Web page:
The process for appointing residents to volunteer on city boards and commissions is under scrutiny after the mayor personally asked a state legislator to serve on the Planning Commission despite other residents already applying for the post.
State Rep. Tom Taylor said he recently applied to serve on the Planning Commission after being asked to do so by Mayor Denis Shortal. But Taylor, who is not seeking reelection to the state legislature, said he learned later from some City Council members that the process traditionally involves filing an application and joining a list. He withdrew his application after learning that.
“A few weeks ago, out of the blue, the mayor called me and said that since I was leaving office he would like to appoint me to the Planning Commission,” Taylor explained. “I said sure, I would be glad to do it.”
Taylor submitted his application on June 19, according to city records. He said he later learned there were other applications before him from residents wanting to serve on the Planning Commission and that his application had caused a “rift” on the City Council.
“I got a couple calls from some council members who are all friends, and I was not aware there is a backlog of people who wanted to be on the Planning Commission,” Taylor said. “I hadn’t sought the job, but when asked I said I would do it. But I was not aware of any backlog to serve on various city boards.”
Taylor did not say who on the council called him, but he said he was told there would not be enough votes from the council to support his appointment to the Planning Commission, so he withdrew his application.
“It was about the process,” he said. “I wanted to avoid any controversy and I withdrew my name. I didn’t want to be on the agenda and then not have the votes and there be a lot of confusion.
“I felt uncomfortable being in that position and causing a rift on the council because of the process and because of that I decided to step aside,” Taylor added. “There was no secret agenda. There was just concern about how the process was handled.”
In an interview, Shortal said he reviews many applications for the 12 city commissions and boards. “But not all have the qualifications needed,” he said.
His process includes interviewing applicants in person, he said.
“There’s been times when we’ve been thin on applications,” he said. When asked about Taylor’s application, Shortal suggested calling Taylor for an explanation.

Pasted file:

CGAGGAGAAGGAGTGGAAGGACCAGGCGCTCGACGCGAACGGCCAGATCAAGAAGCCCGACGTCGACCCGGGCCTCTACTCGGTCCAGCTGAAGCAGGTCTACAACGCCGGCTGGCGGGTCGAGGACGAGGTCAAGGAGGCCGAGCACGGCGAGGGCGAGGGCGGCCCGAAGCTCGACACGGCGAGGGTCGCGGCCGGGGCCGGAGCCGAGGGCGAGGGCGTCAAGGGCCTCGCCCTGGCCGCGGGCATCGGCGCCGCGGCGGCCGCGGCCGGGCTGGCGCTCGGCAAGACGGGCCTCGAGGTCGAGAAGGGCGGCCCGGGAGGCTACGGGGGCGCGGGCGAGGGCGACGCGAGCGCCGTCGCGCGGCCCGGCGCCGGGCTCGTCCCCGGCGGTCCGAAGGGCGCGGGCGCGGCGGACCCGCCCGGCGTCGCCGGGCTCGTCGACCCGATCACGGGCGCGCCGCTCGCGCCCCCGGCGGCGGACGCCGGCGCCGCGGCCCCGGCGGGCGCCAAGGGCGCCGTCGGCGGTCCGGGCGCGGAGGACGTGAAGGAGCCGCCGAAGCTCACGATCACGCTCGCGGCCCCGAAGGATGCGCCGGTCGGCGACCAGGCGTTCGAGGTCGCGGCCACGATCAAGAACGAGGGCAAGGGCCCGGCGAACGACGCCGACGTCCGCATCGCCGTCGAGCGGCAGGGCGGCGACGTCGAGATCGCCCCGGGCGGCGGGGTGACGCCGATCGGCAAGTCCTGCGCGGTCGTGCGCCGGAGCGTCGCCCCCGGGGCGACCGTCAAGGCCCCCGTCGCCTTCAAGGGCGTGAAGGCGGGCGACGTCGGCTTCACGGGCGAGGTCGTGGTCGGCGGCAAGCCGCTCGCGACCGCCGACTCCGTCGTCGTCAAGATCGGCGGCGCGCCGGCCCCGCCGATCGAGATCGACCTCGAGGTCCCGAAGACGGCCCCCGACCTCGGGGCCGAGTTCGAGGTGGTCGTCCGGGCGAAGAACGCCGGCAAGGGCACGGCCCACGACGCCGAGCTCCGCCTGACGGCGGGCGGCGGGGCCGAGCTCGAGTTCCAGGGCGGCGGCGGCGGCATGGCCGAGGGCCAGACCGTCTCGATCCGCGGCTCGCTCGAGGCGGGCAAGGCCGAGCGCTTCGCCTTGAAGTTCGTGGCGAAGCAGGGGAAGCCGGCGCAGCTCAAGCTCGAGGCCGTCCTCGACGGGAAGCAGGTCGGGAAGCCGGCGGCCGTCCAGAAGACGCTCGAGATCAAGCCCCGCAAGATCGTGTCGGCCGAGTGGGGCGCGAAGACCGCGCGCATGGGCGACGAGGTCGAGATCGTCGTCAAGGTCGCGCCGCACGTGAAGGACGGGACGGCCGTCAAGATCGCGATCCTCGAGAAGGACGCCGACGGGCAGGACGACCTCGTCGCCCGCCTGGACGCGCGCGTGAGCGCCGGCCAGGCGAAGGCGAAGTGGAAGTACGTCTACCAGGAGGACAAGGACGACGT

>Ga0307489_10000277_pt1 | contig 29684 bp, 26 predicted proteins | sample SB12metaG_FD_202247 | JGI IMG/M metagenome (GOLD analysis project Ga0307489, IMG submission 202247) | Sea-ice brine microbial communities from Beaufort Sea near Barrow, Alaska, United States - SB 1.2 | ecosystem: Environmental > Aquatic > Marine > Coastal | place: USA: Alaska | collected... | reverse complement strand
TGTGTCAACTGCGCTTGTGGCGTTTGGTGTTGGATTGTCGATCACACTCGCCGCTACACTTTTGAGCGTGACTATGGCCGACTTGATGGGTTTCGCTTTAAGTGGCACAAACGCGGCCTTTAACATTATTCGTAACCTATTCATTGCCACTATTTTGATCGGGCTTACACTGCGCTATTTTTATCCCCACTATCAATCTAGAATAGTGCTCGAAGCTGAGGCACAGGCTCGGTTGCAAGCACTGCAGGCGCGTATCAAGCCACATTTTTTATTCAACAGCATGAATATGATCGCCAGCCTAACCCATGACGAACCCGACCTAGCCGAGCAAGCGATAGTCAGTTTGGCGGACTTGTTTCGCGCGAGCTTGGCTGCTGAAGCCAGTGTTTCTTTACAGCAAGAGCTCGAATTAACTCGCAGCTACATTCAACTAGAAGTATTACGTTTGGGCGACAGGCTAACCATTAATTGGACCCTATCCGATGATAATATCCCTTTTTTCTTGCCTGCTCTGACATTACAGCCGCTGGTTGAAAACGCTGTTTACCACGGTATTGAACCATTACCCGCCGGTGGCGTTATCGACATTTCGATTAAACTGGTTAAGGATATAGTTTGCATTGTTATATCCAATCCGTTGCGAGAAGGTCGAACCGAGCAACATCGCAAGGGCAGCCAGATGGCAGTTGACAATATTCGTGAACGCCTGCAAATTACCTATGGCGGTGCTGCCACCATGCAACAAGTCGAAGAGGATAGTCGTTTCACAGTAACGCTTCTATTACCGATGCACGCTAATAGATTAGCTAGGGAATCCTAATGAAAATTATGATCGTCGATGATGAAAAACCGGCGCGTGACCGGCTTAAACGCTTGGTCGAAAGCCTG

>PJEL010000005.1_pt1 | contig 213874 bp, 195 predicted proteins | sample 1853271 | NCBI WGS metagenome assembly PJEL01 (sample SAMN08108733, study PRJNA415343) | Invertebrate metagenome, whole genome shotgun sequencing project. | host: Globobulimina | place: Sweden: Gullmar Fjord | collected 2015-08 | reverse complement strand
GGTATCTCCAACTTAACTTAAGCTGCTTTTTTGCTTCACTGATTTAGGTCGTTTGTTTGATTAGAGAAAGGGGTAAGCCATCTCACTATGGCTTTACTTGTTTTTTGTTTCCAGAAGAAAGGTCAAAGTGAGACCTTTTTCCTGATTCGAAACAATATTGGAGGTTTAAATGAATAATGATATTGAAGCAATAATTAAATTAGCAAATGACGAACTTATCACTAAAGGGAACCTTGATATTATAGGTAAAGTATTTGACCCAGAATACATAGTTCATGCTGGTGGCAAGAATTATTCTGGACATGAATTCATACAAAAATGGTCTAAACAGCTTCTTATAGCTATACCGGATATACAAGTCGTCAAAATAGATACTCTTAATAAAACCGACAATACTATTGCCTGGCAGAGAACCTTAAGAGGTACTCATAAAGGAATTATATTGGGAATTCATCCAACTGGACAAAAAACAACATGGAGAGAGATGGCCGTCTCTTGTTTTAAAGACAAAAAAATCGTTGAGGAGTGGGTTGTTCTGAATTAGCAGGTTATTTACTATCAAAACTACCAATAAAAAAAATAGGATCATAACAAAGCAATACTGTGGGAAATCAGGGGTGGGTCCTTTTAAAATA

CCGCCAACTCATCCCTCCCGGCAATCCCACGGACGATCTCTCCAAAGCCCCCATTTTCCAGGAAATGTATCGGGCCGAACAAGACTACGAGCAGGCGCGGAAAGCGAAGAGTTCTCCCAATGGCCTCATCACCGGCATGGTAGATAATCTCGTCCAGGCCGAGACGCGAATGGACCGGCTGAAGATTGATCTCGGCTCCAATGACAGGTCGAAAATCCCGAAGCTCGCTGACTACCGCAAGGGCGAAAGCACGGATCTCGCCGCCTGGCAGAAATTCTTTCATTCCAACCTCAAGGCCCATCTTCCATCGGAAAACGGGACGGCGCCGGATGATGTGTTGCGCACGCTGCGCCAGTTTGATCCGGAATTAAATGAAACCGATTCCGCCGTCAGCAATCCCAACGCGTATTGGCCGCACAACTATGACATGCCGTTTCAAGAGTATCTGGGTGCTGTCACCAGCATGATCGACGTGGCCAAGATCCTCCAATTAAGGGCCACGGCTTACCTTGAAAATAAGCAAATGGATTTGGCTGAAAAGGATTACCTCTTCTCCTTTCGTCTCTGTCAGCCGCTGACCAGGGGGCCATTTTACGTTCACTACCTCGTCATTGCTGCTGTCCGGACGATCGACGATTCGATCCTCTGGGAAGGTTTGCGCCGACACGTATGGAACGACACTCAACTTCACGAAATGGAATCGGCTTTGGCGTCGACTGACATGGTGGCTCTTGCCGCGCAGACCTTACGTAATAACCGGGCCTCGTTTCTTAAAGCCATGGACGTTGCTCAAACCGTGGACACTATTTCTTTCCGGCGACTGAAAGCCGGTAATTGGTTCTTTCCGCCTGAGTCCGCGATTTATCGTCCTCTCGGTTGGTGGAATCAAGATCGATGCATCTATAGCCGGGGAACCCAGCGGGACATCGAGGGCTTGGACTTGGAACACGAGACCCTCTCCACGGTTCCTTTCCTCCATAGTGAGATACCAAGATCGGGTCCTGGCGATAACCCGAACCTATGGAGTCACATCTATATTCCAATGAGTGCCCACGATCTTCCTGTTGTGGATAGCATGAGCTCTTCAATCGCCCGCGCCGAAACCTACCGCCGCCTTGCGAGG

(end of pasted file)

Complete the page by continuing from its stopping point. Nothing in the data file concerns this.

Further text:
An open records request shows that between March 19 and July 19, there were 21 people who submitted applications to serve on various city boards.
Of those 21, there were six people who sought to serve on the Planning Commission, including Taylor. Three of the six applications were submitted in May, two in June, including Taylor, and one in July.
Frustration with the process was evident at the July 9 council meeting when Shortal asked for approval of his appointments of Ed Wagner, a technologist at Cox Enterprises, and Jared Adams, a small business owner, to be on the Planning Commission. Appointments are traditionally approved without discussion during the consent agenda, but Councilmember Lynn Deutsch asked Shortal how he selected people to serve.
“I feel like I’m starting to embarrass myself asking a lot of people to spend a lot of time to fill out applications” to be considered but then not selected, she said.
Shortal told her he reviews all applications submitted to the city and tries to ensure people from various districts are serving on everything from the Planning Commission to the Alcohol Review Board to the Audit Committee. He told her he always selects the most qualified people to serve.
The vote was 6-1 to approve the appointments, with Deutsch casting the lone dissenting vote out of visible dissatisfaction with the mayor’s response.
This is not the first time city board appointments have been scrutinized. Shortal and the rest of the council came under fire two years ago when Shortal and the city’s legal staff told DHA executive board members serving on city boards they had to resign from one or the other due to a potential conflict of interest.
DHA members often see development plans before they go to the city’s Planning Commission or ZBA and the mayor expressed concerns that developers could sue due to that potential conflict of interest.
At the July 23 council meeting, the mayor appointed, and the council unanimously approved, Erika Harris to serve on the Planning Commission. Harris was vice president of the DHA executive board but resigned that seat to serve on the Planning Commission.
“With the best interest of the city and the DHA in mind, I stepped down from my executive and board role on the DHA in order to avoid any conflicts of interest that may present themselves,” she said.